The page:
SYDNEY (AP) — Australian authorities pressed ahead Saturday with plans to fly 800 cruise ship passengers to...

With virus, cherished Mideast traditions come to abrupt halt

BAGHDAD (AP) — Under the sign “Take out only” and a tall bottle of antiseptic by his side,...

Italy hopes virus is easing but fears new onslaught in south

ROME (AP) — Doctors and nurses in Italy's overwhelmed northern hospitals have welcomed a slight stabilizing...

Indian authorities send buses to take unemployed to villages

NEW DELHI (AP) — Authorities sent a fleet of buses to the outskirts of India's capital on Saturday to meet...

British Prime Minister Johnson tests positive for virus

LONDON (AP) — British Prime Minister Boris Johnson has tested positive for the new coronavirus, the first...

McMenamins
Curt Anderson AP Legal Affairs Writer

MIAMI (AP) -- The news media are taking on an increasingly police-like role in the Trayvon Martin slaying by using modern forensic techniques to analyze evidence, an approach some legal experts say can lead to a distorted view of the case because a lot of the key evidence is still under wraps.

The public has been whipsawed back and forth as new revelations emerge, appearing to support one version or the other.

Most recently, the Orlando Sentinel had a voice analysis expert examine a 911 call in which a person is heard screaming for help before the fatal gunshot. The shooter, neighborhood watch volunteer George Zimmerman, told police he was yelling, but the expert told the newspaper the voice most likely was not Zimmerman.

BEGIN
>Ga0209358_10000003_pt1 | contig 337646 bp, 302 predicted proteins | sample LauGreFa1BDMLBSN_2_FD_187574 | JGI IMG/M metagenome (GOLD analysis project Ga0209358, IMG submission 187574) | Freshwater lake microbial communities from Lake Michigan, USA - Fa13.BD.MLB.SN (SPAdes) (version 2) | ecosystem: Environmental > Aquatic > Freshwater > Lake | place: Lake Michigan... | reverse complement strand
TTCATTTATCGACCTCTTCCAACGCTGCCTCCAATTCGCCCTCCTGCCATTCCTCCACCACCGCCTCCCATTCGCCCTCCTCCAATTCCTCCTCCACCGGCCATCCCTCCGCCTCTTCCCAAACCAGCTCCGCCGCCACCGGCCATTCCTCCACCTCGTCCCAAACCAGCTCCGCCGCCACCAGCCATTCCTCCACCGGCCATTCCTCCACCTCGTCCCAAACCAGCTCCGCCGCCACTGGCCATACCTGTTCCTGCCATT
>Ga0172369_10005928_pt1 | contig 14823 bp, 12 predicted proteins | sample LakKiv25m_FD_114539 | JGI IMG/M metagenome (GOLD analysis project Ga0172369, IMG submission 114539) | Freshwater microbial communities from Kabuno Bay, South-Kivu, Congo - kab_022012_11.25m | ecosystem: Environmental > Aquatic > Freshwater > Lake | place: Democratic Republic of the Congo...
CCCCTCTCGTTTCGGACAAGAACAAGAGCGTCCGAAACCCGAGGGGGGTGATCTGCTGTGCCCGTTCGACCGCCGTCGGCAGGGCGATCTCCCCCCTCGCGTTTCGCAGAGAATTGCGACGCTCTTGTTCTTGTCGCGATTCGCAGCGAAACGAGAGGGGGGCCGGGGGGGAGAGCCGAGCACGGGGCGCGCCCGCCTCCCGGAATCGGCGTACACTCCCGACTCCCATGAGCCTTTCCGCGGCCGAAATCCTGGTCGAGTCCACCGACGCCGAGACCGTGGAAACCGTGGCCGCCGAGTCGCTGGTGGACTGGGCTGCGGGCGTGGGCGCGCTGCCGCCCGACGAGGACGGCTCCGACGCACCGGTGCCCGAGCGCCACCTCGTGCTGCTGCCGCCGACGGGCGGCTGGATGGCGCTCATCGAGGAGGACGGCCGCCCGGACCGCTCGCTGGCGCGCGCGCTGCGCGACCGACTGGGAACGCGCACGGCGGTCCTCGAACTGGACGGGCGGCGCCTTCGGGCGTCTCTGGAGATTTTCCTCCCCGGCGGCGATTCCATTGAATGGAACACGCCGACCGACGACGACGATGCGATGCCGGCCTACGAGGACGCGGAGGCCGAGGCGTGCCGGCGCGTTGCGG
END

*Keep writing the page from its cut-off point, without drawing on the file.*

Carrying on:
"It would be nice to know who was doing the calling for help, but identifying the caller is not necessarily going to definitively identify the wrongdoer," said University of Florida law professor Bob Dekle, a former state prosecutor and public defender. "Situations sometimes arise where it is the wrongdoer calling for help."

ABC News on Monday aired what it said was an enhanced version of a police video taken the night of the shooting that appeared to show wounds or welts on the back of Zimmerman's head. The initial, grainier video aired last week seemed to show no wounds or blood, which led Martin's family and supporters to proclaim that it undercut Zimmerman's story.

Legal and forensic experts cautioned that none of the media-led investigations, which are done in many high-profile cases, has been conclusive.

"The public needs to know that this is a very complex case," said Ron Martinelli, a forensics consultant in Temecula, Calif. "There are many issues that come into play and sometimes come into conflict."

Zimmerman told police that he was attacked by Martin on Feb. 26 and believed he had no choice but to fire his gun at Martin in self-defense. The teenager's family believes Zimmerman, 28, singled Martin out as suspicious because he was black. Zimmerman's father is white and his mother is Hispanic.

The family also said Zimmerman should've listened to a police dispatcher who told him not to follow Martin.